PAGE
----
After the acceptance speeches, David Yarnold, President of the National Audubon Society and Allison Rockefeller presented a special pin to many former Awards Council Honorees including Beth Stevens, Fernanda Kellogg, Sally Jewell, Janette Sadik-Khan, Liz Titus Putnam, Frances Beinecke, Sally Bingham, Laurie David, Margie Ruddick, Bernadette Castro, Margaret Wittenberg, Maria Rodale. Mrs. Rockefeller ended the ceremony with a nod to the award’s namesake saying, “Like Rachel Carson, we too hope to hear the song birds in the spring.”

The Mission of Women in Conservation is to “recognize outstanding women leaders in today's conservation movement; to support environmental opportunities for girls and young women; and to educate women on important issues related to conservation and the environment.”
Maria Cuomo Cole.
Anne Thompson and Jane Alexander.
It is a noble cause and intention but it is not enough. The environment that we live in is in a profound state of degradation. The planting and the beautifications have several highly laudable aspects as I’ve noted, not the least of which its effect on the air we breathe. But that and the WATER sources such as the rivers and the aquifers are dangerously polluted in many places, and running dry in many places as well. We are in Emergency Mode all over the planet.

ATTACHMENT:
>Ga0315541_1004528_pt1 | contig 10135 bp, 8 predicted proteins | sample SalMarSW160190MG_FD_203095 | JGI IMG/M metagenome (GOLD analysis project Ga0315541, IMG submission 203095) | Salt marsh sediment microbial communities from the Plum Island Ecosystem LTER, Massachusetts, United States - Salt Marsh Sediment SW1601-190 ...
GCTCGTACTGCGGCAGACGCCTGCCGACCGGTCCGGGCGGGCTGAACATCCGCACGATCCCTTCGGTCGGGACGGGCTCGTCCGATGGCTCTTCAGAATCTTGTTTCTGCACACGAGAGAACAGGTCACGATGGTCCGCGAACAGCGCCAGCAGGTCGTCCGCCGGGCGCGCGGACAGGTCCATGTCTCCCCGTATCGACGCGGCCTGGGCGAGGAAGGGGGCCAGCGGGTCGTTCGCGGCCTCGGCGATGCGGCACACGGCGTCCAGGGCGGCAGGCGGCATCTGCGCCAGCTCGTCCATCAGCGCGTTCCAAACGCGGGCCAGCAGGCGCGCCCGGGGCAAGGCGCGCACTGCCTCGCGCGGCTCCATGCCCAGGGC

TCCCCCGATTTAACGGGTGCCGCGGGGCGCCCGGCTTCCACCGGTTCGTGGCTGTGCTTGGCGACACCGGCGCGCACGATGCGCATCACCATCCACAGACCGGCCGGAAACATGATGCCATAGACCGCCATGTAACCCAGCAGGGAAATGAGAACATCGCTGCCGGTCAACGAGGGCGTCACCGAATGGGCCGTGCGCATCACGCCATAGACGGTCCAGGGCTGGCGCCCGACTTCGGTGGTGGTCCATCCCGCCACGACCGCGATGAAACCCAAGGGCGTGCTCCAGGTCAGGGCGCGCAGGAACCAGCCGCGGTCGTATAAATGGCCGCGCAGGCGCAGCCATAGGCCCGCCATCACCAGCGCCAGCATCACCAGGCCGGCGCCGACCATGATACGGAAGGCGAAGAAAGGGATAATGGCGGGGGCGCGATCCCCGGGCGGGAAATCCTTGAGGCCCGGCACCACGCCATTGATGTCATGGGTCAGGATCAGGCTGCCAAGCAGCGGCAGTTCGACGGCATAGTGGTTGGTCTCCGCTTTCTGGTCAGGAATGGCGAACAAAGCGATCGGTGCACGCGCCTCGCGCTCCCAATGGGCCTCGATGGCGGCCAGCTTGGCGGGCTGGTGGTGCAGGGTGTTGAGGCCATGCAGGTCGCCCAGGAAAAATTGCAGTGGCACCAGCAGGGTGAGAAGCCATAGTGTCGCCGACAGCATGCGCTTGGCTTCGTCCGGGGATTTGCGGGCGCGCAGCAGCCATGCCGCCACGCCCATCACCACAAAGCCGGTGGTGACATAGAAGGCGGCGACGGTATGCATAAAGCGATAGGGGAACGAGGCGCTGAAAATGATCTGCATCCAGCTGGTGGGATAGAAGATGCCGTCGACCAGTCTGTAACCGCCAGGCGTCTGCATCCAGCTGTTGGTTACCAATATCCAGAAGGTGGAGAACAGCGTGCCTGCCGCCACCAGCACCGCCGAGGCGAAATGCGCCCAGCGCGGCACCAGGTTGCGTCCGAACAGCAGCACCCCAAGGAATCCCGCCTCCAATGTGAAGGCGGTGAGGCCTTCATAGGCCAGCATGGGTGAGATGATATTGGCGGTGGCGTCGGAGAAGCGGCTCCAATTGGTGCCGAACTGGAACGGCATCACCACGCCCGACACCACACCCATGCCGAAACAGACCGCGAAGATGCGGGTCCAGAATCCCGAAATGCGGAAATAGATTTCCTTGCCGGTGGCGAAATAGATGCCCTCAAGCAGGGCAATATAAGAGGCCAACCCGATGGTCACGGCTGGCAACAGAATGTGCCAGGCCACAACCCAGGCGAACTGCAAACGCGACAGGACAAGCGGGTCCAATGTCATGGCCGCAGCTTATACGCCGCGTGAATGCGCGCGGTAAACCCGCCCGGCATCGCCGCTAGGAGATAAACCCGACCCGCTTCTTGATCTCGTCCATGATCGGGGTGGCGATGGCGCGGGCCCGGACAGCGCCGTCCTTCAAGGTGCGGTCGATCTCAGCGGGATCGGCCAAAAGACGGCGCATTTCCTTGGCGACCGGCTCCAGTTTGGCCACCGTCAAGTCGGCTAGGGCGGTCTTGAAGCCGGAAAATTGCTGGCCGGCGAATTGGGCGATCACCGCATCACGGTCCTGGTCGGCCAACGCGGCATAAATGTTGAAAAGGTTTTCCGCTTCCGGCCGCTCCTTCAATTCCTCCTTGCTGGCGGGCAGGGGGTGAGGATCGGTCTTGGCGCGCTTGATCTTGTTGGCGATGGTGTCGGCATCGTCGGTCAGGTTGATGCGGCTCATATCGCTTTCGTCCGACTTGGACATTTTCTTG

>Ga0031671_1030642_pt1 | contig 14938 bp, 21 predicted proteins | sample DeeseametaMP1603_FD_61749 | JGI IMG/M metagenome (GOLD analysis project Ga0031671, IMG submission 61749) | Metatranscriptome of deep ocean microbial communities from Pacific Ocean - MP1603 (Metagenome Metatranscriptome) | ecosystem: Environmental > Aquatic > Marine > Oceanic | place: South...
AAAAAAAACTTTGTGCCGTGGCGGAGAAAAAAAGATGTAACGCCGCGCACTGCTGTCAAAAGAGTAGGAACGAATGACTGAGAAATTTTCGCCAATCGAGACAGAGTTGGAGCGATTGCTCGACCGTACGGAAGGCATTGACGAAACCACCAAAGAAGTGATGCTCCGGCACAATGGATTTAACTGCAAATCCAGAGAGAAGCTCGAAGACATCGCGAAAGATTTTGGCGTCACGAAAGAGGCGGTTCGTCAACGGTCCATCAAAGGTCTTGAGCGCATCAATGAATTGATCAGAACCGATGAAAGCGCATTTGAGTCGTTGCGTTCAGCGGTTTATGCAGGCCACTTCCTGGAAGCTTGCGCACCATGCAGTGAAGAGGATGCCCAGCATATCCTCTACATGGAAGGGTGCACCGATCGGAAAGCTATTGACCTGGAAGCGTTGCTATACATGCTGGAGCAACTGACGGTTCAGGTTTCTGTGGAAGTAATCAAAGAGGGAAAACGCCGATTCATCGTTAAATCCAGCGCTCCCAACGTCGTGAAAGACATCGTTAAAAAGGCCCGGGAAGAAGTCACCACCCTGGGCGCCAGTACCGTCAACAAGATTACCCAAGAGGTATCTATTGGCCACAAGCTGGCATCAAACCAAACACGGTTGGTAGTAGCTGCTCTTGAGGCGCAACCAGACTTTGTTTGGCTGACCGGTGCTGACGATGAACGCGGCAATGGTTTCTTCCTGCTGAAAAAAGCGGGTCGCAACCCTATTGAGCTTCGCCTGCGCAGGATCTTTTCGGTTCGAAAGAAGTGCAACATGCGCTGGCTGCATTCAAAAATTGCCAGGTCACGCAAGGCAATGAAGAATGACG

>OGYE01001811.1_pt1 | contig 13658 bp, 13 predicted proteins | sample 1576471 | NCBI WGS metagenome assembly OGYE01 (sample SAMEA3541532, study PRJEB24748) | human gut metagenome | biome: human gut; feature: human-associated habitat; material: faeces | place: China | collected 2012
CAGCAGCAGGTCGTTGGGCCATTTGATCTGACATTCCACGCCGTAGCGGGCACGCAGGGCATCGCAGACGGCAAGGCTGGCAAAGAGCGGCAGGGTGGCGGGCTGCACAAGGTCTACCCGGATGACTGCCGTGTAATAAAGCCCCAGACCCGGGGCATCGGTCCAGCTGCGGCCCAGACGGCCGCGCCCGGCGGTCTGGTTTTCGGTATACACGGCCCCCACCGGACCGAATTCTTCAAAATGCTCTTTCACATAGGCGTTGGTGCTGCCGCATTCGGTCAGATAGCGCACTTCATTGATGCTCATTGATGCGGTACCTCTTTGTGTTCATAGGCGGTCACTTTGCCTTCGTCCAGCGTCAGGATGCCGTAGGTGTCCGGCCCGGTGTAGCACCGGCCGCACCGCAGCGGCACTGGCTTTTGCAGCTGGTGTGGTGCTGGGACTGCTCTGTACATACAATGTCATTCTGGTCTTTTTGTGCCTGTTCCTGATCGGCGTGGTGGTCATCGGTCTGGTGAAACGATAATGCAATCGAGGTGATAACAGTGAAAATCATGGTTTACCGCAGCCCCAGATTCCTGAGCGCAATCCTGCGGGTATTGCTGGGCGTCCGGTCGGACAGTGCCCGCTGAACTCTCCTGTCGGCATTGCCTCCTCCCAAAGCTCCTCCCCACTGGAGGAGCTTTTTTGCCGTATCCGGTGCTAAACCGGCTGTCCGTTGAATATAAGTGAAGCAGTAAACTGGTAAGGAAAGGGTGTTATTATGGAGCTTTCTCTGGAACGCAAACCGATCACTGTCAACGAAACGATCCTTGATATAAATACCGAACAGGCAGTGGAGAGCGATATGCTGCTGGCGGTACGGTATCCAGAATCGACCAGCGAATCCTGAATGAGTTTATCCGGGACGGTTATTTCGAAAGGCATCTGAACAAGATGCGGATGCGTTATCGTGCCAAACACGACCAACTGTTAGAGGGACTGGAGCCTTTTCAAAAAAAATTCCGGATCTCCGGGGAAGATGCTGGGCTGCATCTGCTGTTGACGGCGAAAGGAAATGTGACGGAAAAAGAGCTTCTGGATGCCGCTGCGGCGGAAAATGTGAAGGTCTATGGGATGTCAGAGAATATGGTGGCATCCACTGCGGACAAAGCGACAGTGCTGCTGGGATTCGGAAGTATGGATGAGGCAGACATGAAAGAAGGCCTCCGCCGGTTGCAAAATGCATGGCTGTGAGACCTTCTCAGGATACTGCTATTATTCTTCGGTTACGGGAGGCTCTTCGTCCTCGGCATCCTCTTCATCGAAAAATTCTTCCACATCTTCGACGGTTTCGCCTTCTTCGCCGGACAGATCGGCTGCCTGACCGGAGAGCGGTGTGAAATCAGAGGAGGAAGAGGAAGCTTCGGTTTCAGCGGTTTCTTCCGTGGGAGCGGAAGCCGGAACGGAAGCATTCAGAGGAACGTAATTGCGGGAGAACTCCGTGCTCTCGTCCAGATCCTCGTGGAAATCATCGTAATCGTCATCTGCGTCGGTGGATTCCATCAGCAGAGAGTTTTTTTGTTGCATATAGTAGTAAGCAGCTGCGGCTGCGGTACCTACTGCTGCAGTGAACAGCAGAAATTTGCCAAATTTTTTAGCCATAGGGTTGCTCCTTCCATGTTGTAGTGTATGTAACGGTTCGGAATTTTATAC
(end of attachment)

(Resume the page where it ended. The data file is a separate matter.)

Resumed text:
Allison Rockefeller is an exceptional natural leader and public speaker on the subject, but they need to Bang The Drum More and Louder to drive home the message. Rachel Carson, if she were alive today (she died in 1964) would be deeply alarmed to see the state we are in, and even more alarmed by how casual the national attitude remains about the matter – which is a matter of survival.

There is still the ongoing argument between the “believers” and “non-believers” on issues of environment. Mother Earth could care less about what we “believe.” She is providing all the clear signs that threaten life on the planet with its speedily burgeoning population right now. We ignore these realities at our own peril. The women of Women In Conservation have an opportunity to make things happen. They need to do more and recruit more to do more. I know they can do it.
The past honorees lined up for their photo after receiving their pins.